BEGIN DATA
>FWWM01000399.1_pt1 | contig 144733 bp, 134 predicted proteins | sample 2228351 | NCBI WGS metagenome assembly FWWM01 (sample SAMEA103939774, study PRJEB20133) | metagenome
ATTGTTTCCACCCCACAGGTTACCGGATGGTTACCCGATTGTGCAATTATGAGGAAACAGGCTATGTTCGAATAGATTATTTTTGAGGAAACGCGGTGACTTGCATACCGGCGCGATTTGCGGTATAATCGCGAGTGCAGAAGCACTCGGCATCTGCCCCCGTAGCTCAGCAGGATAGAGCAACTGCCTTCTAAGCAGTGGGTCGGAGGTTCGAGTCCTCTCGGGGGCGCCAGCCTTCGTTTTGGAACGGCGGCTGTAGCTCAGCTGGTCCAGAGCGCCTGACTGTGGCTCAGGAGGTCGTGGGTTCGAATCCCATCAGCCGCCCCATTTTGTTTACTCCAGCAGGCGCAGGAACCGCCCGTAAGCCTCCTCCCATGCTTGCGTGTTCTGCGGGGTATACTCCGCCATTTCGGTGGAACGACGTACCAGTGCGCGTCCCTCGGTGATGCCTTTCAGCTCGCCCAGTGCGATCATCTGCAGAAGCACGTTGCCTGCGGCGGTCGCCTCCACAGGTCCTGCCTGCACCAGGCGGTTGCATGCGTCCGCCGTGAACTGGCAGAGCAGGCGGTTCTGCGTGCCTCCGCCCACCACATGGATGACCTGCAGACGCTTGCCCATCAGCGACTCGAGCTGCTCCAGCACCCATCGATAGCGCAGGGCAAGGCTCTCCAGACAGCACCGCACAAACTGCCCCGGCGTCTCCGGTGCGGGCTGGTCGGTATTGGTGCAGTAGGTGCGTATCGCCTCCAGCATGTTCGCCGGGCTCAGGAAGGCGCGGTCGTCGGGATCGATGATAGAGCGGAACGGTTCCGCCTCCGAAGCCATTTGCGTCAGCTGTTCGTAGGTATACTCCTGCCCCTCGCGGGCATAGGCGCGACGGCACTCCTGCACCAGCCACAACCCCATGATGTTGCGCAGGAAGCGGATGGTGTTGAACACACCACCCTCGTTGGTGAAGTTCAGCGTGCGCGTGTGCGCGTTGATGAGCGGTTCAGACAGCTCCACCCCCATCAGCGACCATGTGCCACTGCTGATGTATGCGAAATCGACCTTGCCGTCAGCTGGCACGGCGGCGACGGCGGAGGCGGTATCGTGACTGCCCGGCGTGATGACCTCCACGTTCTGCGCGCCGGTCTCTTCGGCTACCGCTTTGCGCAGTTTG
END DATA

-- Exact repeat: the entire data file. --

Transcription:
>FWWM01000399.1_pt1 | contig 144733 bp, 134 predicted proteins | sample 2228351 | NCBI WGS metagenome assembly FWWM01 (sample SAMEA103939774, study PRJEB20133) | metagenome
ATTGTTTCCACCCCACAGGTTACCGGATGGTTACCCGATTGTGCAATTATGAGGAAACAGGCTATGTTCGAATAGATTATTTTTGAGGAAACGCGGTGACTTGCATACCGGCGCGATTTGCGGTATAATCGCGAGTGCAGAAGCACTCGGCATCTGCCCCCGTAGCTCAGCAGGATAGAGCAACTGCCTTCTAAGCAGTGGGTCGGAGGTTCGAGTCCTCTCGGGGGCGCCAGCCTTCGTTTTGGAACGGCGGCTGTAGCTCAGCTGGTCCAGAGCGCCTGACTGTGGCTCAGGAGGTCGTGGGTTCGAATCCCATCAGCCGCCCCATTTTGTTTACTCCAGCAGGCGCAGGAACCGCCCGTAAGCCTCCTCCCATGCTTGCGTGTTCTGCGGGGTATACTCCGCCATTTCGGTGGAACGACGTACCAGTGCGCGTCCCTCGGTGATGCCTTTCAGCTCGCCCAGTGCGATCATCTGCAGAAGCACGTTGCCTGCGGCGGTCGCCTCCACAGGTCCTGCCTGCACCAGGCGGTTGCATGCGTCCGCCGTGAACTGGCAGAGCAGGCGGTTCTGCGTGCCTCCGCCCACCACATGGATGACCTGCAGACGCTTGCCCATCAGCGACTCGAGCTGCTCCAGCACCCATCGATAGCGCAGGGCAAGGCTCTCCAGACAGCACCGCACAAACTGCCCCGGCGTCTCCGGTGCGGGCTGGTCGGTATTGGTGCAGTAGGTGCGTATCGCCTCCAGCATGTTCGCCGGGCTCAGGAAGGCGCGGTCGTCGGGATCGATGATAGAGCGGAACGGTTCCGCCTCCGAAGCCATTTGCGTCAGCTGTTCGTAGGTATACTCCTGCCCCTCGCGGGCATAGGCGCGACGGCACTCCTGCACCAGCCACAACCCCATGATGTTGCGCAGGAAGCGGATGGTGTTGAACACACCACCCTCGTTGGTGAAGTTCAGCGTGCGCGTGTGCGCGTTGATGAGCGGTTCAGACAGCTCCACCCCCATCAGCGACCATGTGCCACTGCTGATGTATGCGAAATCGACCTTGCCGTCAGCTGGCACGGCGGCGACGGCGGAGGCGGTATCGTGACTGCCCGGCGTGATGACCTCCACGTTCTGCGCGCCGGTCTCTTCGGCTACCGCTTTGCGCAGTTTG